Pakistan Army, Navy and FC troops are busy in rescue and relief efforts in Gwadar district. PHOTO: ISPR/FILE

Monster monsoon returns to Pakistan, but many are here to help

Is the aid really reaching the deserving people? And if it is, is it enough? All these donations are temporary relief.

Shrouq Tariq September 13, 2022

A reality that everyone used to call a hoax and a conspiracy theory has now come to life in the worst way possible. Catastrophic wildfires, earthquakes, tsunamis and floods have hit the world. A country like Pakistan contributes merely one per cent to the global carbon emissions, and on the other hand, Europe and Northern America contribute the most. Yet, Pakistan is the worst affected country by the aftermaths of what humans have done to the world due to its geographical location, making it very sensitive to climate change. Pakistan is situated in an area of the world subjected to the effects of two major weather systems. One can induce high temperatures and drought, like the March heatwave, while the other provides monster monsoon rains.

The devastating floods in Pakistan serve as a wake-up call to the rest of the globe about the dangers of climate change. A sense of injustice is keenly felt in the country. More than 1,100 people have died, and millions have been affected by the floods in Pakistan. One-third of Pakistan is currently underwater, which has exceeded every threshold and norm we’ve seen in the past. Not only that, Pakistan may face a $2.24 billion annual average loss due to natural disasters. The provinces of Punjab, Sindh, Balochistan and Khyber Pakhtunkhwa have been the most affected, and most of the people killed were women and children.

Broken hearts, teary eyes and loud cries are heard and seen as floods wreak havoc in Sindh, Balochistan, Nowshera, Swat and other parts in the Northern part of the country. The flood water swept away many people’s dreams; many cries and shrieks were silenced, innocent and weak lives were separated from their loved ones. Many homes were broken, and soles were consumed by the unmerciful flood waters. No one could have done anything; all they could do was stand and watch.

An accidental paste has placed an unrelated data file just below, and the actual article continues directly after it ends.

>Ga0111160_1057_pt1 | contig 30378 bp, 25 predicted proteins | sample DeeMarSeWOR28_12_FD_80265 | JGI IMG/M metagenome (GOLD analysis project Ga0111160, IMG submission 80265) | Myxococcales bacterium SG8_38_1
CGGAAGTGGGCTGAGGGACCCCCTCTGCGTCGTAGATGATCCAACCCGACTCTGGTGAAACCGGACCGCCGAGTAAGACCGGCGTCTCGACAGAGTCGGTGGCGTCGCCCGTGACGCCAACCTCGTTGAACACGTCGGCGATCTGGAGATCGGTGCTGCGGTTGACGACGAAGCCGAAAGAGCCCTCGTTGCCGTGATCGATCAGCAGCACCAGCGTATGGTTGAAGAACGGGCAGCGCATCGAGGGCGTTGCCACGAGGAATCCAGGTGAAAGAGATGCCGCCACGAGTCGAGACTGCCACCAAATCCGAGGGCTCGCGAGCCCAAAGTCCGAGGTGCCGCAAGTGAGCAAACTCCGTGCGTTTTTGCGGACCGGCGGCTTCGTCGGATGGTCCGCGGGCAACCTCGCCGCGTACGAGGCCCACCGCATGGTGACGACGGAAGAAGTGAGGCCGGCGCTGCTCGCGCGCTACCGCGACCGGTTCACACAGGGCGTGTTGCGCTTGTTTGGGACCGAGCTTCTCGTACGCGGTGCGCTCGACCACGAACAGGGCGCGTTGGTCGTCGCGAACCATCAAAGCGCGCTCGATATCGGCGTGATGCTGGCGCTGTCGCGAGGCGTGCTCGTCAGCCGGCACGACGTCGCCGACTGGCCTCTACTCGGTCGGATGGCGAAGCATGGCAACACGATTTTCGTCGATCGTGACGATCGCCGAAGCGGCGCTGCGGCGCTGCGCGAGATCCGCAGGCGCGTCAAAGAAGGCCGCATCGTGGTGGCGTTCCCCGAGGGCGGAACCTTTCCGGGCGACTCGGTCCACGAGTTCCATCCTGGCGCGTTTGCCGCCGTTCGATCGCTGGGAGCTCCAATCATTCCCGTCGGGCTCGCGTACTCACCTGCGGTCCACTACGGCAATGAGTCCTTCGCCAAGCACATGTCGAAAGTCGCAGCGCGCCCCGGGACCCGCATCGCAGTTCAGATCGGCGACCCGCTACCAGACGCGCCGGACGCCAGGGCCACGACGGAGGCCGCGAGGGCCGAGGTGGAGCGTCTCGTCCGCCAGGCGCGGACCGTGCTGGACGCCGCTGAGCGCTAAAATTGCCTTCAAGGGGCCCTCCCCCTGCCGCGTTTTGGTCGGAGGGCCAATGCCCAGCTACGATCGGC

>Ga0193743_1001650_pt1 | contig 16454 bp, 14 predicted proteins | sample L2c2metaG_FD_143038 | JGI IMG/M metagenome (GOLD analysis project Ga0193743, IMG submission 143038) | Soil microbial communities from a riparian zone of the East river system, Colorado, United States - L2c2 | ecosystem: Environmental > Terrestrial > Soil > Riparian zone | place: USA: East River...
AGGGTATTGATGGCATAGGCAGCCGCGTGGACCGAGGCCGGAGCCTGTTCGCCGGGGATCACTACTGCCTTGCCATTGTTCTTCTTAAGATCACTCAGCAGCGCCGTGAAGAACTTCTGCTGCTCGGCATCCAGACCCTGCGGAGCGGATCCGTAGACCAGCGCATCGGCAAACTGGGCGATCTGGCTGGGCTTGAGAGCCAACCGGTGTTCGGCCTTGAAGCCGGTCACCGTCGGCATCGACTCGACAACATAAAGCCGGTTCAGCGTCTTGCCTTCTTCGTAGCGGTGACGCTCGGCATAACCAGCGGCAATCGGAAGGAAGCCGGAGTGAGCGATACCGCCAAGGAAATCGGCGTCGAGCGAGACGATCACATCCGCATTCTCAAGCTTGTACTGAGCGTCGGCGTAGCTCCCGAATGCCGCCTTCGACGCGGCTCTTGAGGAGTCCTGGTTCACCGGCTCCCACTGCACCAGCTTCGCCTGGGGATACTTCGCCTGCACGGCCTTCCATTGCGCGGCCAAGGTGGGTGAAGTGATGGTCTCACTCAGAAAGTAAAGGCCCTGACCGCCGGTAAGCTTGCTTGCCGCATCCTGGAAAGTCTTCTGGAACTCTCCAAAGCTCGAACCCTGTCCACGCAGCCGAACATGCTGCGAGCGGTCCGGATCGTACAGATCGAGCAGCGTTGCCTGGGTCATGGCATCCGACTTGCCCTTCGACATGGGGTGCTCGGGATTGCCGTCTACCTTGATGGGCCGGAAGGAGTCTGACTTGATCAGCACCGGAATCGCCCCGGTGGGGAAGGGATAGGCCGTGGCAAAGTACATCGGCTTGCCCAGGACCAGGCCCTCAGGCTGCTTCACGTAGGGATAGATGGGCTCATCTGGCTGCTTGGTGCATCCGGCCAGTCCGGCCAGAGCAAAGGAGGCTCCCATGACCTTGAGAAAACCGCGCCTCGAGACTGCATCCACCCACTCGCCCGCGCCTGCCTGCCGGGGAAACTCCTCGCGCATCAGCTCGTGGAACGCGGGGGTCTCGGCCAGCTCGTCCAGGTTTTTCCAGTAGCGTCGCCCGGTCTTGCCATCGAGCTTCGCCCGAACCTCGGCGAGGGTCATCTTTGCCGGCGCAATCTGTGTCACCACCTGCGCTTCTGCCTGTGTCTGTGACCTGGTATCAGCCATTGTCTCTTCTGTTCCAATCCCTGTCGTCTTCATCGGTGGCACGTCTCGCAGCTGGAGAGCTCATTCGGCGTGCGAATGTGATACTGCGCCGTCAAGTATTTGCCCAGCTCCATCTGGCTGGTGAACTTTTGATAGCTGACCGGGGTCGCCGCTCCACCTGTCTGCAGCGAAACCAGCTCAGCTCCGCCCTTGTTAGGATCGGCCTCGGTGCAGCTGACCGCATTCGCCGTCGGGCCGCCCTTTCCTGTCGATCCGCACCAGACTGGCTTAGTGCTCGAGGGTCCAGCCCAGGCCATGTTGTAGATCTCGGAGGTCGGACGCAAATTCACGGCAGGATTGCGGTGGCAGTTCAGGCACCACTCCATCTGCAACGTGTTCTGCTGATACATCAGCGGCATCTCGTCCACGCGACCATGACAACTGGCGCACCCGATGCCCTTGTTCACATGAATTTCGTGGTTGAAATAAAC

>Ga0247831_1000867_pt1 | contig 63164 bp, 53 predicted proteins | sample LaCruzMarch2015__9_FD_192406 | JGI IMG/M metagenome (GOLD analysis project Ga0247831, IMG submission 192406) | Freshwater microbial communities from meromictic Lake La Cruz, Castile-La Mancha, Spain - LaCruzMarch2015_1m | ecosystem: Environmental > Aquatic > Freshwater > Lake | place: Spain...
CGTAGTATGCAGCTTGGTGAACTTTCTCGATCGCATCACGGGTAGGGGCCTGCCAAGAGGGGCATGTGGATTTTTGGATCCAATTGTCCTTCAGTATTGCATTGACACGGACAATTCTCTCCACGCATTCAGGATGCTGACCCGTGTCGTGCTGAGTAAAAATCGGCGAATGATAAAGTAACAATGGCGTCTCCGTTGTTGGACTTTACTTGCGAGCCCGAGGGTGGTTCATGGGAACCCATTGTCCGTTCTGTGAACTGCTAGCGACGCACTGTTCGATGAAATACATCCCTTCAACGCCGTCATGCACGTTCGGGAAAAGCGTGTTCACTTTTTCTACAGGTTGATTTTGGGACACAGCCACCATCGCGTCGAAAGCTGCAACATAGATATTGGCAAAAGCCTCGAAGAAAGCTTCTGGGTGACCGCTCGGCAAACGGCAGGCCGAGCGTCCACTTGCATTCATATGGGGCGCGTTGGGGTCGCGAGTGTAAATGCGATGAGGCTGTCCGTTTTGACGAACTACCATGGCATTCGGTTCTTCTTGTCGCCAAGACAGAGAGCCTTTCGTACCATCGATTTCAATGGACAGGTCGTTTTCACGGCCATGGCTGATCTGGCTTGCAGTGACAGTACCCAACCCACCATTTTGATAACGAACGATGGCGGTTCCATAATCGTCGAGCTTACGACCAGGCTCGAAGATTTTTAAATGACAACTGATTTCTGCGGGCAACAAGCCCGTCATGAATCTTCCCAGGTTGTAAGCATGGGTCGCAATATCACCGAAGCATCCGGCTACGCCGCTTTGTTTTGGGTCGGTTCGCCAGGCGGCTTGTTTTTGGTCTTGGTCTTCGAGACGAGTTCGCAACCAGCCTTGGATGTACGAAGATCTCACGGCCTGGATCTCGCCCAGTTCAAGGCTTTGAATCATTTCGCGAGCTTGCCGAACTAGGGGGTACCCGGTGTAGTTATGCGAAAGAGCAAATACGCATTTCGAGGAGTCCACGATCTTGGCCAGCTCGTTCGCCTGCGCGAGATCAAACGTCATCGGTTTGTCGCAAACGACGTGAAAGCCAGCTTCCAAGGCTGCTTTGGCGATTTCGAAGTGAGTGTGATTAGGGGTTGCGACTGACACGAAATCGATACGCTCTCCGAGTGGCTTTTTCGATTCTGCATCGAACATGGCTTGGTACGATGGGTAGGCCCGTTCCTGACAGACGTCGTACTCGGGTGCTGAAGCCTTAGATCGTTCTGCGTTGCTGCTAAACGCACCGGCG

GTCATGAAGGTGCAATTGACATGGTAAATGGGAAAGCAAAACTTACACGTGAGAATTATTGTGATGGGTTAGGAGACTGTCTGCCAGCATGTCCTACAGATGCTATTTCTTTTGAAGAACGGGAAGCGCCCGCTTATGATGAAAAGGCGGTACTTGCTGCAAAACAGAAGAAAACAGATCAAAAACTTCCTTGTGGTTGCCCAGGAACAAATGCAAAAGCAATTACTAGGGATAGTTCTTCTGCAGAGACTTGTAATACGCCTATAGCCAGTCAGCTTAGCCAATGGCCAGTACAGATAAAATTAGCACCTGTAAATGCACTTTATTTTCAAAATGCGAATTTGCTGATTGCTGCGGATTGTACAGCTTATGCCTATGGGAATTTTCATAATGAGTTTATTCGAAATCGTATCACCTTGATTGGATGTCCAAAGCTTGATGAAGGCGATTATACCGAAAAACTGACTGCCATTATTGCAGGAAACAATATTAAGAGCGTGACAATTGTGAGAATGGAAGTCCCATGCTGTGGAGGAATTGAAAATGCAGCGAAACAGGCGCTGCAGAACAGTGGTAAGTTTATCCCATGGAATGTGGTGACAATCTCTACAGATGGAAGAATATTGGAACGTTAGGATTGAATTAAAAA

However, efforts all around are being made by many to simply reduce the damage done by the monster monsoon in Pakistan since reversing the damages altogether is practically impossible. The Pakistan forces, government, foreign friends and the United Nations (UN) are attempting to reduce the risks of these sudden floods by installing early-warning systems and protective infrastructures in place. Rescue operations are being carried out for the affected population. The Pakistan army, like always, is carrying out these operations and is helping those who lost everything during this time. Food, clothes, shelter and other essentials are being arranged regularly. Rescue operations are not only saving human beings but animals as well. Foreign countries, NGOs and international organisations are also sending in huge amounts of funding and donations to help out.

Still, many questions arise: is the aid really reaching the deserving, helpless people? And even if it is, is it enough? While I was in Charsada, I observed that the army and many private organisations were distributing bedding and medication that the residents needed. According to many people, the aid is reaching some, and they are thankful, but some are not getting the help they need as ID cards are required by some agencies distributing aid. Unfortunately, because many local people lost all their documentation in the flood, they were not able to receive the aid or relief packages they so needed. Another issue arising is the repetition of aid each family gets. Families repeatedly send different family members of the family to get multiple bags of rations. Furthermore, many say that the aid is temporary help. Their means of income – the fields they used to grow crops in – have been completely destroyed. Hence, this is temporary help and the worst is yet to stay.

All these funds and donations might help people survive for the time being but it won’t be able to bring back people’s homes which they made with all their hard work, or their livelihoods. The only hope the people of Pakistan have is that God stops the chain of unprecedented rains in the country, so their misery can end here and they can move forward to build a new life.

Shrouq Tariq

The writer is a political analyst having completed her MPhil from Quaid I Azam university in Defence and Strategic Studies. She is currently a sub-editor at the Karachi Desk of The Express Tribune. She tweets @shrouqtariq

The views expressed by the writer and the reader comments do not necassarily reflect the views and policies of the Express Tribune.


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